• Leah Burgess

Trauma-Informed Parenting


What do you do if your child says these four words "something happened to me" and the thing that happened falls within the spectrum of sexual violence? You love them.

Disclosures from children or teens require our utmost sensitivity, attentiveness, and intentional responses! However, anytime we have been presented with an event, experience, or story that is traumatic we typically have 3 responses: FLIGHT, FIGHT, or FREEZE! This gets played out like this:

FLIGHT: Avoidance of the disclosure, arranging an overload of activities for your family to escape the trauma, sending children away from the harm or possibility of more harm (i.e. to grandparents to live or moving the family away from the place(s) of harm), and/or pretending like what our children just disclosed is not that bad.

FIGHT: Parents may demand a form of justice from law enforcement, some parents will actually cause physical harm to the harmdoer or abuser, and/or there are children that disclose sexual violence and are punished as if they caused or could have prevented the assault/abuse.

FREEZE: Parents may literally stop everything because they have no idea how to deal with such heavy information. These parents may discontinue memberships to churches or gyms, they might stop eating well and taking prescribed medications and/or they might stop the children from engaging in their regular routine in ways that are unnecessary but give the parent comfort.

Before I go on. Parents just like children that disclose will respond to a disclosure the best way they can! Remember part of what happens when we experience trauma is our brain responds based on our past experiences, the fear of the present and future.

Because our brains defend us against trauma.

I am suggesting that we be intentional before, during, and after a disclosure. I pray that you never have to experience your child(ren) dealing with sexual violence on a personal level. But if they disclose I want to share a few tips to respond from a trauma-informed and survivor centered place.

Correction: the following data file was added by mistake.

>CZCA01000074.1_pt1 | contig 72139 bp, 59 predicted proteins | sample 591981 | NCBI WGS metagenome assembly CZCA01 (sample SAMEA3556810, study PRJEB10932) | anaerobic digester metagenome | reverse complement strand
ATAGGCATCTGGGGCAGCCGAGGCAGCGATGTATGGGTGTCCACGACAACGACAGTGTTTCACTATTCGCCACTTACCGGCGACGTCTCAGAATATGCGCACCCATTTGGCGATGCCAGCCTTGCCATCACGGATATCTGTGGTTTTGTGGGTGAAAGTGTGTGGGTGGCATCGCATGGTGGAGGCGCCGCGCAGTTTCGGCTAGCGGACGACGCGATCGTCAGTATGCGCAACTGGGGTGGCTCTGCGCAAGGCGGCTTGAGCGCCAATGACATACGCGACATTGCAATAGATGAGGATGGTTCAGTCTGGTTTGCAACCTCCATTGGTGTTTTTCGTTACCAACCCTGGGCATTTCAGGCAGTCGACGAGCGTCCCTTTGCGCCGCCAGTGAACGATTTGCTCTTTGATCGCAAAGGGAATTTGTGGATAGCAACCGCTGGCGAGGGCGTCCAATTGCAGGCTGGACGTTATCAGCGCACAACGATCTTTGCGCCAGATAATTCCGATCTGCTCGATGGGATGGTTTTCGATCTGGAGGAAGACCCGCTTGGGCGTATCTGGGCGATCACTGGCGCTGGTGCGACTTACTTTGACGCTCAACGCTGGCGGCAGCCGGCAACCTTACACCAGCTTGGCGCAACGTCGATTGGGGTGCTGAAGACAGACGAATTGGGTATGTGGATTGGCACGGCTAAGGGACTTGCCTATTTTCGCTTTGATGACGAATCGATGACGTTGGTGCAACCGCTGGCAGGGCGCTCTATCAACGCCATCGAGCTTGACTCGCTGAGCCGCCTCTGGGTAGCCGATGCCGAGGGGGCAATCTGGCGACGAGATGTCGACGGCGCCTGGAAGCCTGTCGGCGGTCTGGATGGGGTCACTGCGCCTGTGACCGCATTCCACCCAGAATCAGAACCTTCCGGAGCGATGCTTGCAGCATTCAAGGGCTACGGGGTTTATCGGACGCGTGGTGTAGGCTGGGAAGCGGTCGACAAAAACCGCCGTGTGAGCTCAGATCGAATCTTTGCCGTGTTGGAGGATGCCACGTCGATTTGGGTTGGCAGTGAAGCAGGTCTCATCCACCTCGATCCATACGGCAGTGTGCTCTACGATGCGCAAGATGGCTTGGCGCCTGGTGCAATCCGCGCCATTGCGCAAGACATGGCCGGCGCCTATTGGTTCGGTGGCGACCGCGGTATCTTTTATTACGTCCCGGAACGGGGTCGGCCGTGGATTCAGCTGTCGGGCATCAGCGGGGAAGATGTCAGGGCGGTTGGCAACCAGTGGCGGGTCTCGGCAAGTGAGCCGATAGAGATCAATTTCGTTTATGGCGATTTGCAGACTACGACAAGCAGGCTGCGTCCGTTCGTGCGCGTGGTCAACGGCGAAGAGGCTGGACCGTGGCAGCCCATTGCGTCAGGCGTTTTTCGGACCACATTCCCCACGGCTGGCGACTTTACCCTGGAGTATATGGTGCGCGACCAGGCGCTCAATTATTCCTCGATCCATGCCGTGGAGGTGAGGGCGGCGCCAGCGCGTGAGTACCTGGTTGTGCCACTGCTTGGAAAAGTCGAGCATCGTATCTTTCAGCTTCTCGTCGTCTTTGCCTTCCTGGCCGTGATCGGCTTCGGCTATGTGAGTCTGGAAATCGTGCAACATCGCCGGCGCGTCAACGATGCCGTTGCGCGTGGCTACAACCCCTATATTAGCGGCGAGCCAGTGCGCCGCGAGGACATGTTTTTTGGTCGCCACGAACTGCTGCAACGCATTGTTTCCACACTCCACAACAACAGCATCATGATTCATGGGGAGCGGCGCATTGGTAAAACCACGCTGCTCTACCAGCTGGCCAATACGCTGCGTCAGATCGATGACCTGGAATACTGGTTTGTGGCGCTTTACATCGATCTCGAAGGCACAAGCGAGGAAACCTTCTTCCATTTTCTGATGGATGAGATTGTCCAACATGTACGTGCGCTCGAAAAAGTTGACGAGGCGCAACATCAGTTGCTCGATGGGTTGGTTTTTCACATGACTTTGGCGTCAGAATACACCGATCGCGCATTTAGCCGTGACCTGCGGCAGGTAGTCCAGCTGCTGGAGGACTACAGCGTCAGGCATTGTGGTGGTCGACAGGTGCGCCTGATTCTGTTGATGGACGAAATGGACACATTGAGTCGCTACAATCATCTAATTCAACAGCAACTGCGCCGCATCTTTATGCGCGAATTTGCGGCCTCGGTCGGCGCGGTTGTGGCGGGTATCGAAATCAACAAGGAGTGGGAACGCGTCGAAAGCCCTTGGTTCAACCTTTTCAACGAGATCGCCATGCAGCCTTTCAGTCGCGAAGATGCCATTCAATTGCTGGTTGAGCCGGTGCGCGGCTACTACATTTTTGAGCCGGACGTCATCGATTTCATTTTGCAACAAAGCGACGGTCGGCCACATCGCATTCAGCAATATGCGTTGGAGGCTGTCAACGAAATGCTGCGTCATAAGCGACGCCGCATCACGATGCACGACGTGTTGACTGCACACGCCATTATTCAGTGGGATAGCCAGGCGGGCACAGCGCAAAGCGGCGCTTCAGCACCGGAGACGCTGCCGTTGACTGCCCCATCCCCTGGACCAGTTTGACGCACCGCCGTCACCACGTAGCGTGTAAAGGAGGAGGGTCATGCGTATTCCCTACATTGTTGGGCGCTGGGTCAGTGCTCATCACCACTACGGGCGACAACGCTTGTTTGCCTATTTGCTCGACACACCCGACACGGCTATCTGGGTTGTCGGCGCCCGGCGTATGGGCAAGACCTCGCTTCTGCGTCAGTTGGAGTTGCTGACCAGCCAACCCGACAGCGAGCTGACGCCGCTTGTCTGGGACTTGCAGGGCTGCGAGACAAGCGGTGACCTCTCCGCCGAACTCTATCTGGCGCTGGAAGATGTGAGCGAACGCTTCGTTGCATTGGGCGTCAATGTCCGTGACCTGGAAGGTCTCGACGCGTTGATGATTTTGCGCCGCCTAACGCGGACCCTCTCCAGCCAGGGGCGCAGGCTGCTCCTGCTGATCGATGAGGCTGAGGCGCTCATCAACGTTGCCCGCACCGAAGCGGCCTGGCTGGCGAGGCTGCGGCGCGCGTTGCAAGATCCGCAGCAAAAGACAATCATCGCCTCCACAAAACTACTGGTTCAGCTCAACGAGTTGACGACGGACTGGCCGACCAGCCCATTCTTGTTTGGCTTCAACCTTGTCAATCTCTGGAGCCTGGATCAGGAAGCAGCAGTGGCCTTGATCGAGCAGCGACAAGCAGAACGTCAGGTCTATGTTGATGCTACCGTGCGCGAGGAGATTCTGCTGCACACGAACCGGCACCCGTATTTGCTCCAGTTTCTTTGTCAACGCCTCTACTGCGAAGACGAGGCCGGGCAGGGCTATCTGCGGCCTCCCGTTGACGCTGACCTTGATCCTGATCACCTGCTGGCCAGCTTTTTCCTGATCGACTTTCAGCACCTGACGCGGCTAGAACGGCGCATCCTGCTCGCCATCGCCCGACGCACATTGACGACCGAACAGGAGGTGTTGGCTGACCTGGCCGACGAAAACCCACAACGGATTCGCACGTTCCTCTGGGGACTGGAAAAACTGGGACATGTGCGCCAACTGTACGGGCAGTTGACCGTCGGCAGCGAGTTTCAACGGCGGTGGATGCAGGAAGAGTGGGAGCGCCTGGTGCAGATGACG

1. Say that you believe him or her. You are their parent not law enforcement. Your job is to love, nurture, and foster good health for your children not to collect evidence after a sexual assault! I BELIEVE YOU!

  2. Listen first. Our first inclination is to collect evidence when we hear about our child having survived any type of trauma. But you could plant so many beautiful seeds in your child's garden just by listening. LISTEN!

  3. Seek medical attention as soon as possible and be your child's BEST advocate during the visit. Require that the medical personnel ask your child for consent before touching them. And in future annual exams be sure to assert yourself with medical personnel to get your child's consent before they begin exams! Inform your child as is age appropriate that the medical staff may need to file important reports but that you are here with them every step of the way! SEEK MEDICAL ATTENTION!

  4. Create a culture of consent in your home and everywhere else your family goes! Remember that your child's body is their own and they have every right at every age to give consent to be touched, hugged, and/or kissed from the most safest and loving people! GET CONSENT!

You are not alone!


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